There are few businesses that have had it as tough as the Sea to Sky Gondola since last year.
First, the gondola’s cable was cut in August 2019, leading to layoffs of gondola staff. It would take months for the tourist attraction to rebuild to a point where the facilities were operating again.
On Valentine’s Day, everyone lined up at the base camp, ready to board the sparkling new cabins that were being hauled by a brand-new cable that came straight from Switzerland.
But things would not be easy.
After that months-long process of rebuilding and getting things up to speed, the gondola was closed again.
But this time it was due to COVID-19 restrictions.
Again, they slogged through the initial stages of the pandemic, and with a new COVID-19 plan in place, they were able to reopen in May.
Things were getting back to normal. Well, as normal as you can get in the middle of a pandemic.
But, yet again, their luck has taken a turn for the worse.
Unthinkably, unbelievably, we woke up to news on Monday morning that the cable of the gondola had been cut yet again.
This is sadly beginning to feel like a familiar scenario. There will no doubt be the same challenges that gondola employees will have to face — and that affects all of us.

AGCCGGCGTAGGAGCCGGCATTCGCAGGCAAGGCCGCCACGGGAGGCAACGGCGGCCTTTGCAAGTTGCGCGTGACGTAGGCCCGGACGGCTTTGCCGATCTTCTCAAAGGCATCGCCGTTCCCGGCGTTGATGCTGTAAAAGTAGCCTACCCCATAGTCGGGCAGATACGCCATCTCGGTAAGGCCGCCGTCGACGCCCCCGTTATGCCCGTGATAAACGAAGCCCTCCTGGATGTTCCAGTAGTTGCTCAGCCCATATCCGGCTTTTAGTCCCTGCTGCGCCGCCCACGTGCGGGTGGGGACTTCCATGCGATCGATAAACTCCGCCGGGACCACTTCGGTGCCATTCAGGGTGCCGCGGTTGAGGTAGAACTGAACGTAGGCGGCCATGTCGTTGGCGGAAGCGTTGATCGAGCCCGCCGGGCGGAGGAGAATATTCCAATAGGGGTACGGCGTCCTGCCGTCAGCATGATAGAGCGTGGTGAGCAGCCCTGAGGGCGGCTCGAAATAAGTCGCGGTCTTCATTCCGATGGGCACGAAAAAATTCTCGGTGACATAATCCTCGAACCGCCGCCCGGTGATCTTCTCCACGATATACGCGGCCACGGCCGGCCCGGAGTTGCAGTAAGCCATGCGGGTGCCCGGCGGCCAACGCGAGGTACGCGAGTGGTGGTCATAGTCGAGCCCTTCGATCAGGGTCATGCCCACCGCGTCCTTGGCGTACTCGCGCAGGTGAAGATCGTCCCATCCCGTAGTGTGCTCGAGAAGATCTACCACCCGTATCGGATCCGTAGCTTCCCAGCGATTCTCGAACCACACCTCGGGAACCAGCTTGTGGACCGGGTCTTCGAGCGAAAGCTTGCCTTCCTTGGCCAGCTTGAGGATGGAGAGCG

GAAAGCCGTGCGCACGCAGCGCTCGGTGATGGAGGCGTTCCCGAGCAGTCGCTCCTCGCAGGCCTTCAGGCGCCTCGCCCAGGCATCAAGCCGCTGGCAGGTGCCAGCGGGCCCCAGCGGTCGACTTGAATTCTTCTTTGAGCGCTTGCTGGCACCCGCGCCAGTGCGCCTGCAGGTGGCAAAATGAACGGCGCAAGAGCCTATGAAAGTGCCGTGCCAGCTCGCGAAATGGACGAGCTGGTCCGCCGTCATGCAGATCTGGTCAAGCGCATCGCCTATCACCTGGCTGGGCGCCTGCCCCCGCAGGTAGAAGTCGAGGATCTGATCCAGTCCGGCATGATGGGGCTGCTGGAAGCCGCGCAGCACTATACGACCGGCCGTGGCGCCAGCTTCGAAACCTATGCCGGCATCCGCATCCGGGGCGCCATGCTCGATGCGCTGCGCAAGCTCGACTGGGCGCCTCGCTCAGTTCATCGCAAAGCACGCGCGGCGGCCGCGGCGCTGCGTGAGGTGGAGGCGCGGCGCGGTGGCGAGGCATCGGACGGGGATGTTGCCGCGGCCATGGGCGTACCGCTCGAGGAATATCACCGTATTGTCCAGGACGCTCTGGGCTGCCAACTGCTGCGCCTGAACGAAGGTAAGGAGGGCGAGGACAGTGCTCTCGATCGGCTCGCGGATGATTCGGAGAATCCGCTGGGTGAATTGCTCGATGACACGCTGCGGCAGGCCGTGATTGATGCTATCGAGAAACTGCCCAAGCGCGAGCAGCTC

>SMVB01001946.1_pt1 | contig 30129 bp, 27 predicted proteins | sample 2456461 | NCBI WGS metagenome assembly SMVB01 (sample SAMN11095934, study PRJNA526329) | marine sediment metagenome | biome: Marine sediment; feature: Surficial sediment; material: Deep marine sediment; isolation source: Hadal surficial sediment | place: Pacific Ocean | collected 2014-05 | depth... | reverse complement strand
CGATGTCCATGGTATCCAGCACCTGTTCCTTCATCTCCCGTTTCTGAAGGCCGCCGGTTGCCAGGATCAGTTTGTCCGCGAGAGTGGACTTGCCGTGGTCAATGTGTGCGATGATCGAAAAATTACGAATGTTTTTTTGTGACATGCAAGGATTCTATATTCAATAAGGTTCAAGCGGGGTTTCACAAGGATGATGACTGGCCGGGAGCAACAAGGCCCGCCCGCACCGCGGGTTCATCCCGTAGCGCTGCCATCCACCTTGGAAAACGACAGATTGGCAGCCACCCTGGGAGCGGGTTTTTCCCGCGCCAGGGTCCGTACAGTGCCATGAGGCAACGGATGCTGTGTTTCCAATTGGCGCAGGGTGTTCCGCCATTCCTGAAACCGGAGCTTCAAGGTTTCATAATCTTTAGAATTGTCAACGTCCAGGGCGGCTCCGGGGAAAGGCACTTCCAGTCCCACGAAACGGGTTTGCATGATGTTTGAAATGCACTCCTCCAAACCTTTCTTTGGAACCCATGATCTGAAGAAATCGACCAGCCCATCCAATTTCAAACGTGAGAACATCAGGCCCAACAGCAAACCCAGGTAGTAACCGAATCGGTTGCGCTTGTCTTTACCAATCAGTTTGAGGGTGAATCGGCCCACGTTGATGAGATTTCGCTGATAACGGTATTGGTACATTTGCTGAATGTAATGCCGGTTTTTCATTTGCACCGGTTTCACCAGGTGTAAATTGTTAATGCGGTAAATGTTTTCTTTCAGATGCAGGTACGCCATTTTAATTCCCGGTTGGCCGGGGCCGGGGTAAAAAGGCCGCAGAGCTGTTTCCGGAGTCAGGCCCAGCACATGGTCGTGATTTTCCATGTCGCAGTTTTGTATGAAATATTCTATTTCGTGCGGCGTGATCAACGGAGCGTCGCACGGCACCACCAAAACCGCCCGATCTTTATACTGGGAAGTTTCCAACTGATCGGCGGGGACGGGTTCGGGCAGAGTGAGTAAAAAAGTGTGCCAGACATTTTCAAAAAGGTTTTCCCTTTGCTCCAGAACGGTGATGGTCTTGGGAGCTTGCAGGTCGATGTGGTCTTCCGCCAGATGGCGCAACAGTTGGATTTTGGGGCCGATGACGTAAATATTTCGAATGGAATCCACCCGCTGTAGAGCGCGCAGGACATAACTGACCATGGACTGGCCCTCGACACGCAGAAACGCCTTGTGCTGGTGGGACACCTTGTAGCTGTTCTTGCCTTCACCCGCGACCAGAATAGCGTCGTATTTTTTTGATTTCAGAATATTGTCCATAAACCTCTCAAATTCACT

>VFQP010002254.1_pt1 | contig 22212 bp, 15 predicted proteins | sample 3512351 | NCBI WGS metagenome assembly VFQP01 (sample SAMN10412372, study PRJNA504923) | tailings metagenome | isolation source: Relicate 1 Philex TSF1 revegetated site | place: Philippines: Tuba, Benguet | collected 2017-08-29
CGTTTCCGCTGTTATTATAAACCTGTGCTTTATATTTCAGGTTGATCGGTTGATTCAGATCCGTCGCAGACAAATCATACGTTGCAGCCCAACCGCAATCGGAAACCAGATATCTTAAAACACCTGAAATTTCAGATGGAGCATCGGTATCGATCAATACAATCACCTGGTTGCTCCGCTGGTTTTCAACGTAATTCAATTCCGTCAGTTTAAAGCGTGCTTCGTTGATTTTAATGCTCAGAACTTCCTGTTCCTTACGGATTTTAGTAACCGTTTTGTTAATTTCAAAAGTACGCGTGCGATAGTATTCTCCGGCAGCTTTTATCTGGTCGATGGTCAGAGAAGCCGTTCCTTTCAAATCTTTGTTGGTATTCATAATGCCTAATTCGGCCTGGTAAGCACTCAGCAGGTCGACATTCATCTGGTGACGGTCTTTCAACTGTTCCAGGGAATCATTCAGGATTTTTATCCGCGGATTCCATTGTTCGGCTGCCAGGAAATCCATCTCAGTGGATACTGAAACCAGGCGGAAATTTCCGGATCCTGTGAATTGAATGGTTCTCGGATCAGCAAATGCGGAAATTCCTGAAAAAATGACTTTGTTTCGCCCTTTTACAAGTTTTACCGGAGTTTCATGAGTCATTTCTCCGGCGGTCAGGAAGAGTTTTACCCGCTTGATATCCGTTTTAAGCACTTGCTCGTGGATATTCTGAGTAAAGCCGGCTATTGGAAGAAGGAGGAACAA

The gondola is a major employer of this town and has been a community leader, doing everything from providing a place for music, culture and outdoor appreciation to thrive to paying for free public transit.
There will no doubt be many who will be wondering where their next paycheque will be coming from.
The first time the gondola cable was cut, Squamish was quick to react, banding together to, among other things, provide jobs for those who had just been laid off due to the sabotage.
We did it once.
We can do it again.
We should do whatever it takes to help this community member in need.
It may take a different shape or form than it did in 2019. Yes, the pandemic will make it hard to do something like hold a job fair for a large group of people.
But if Squamish has shown itself — and the world — anything at all, it’s that it can adapt.
“These are unique and incredibly rare events, so to have it happen twice speaks more to the motivation of the person who wants to bring this team, this company and this community to its knees — and that’s not going to happen,” said gondola general manager Kirby Brown during Monday’s press briefing.
How right you are, Kirby — that’s not going to happen. Because we won’t let it.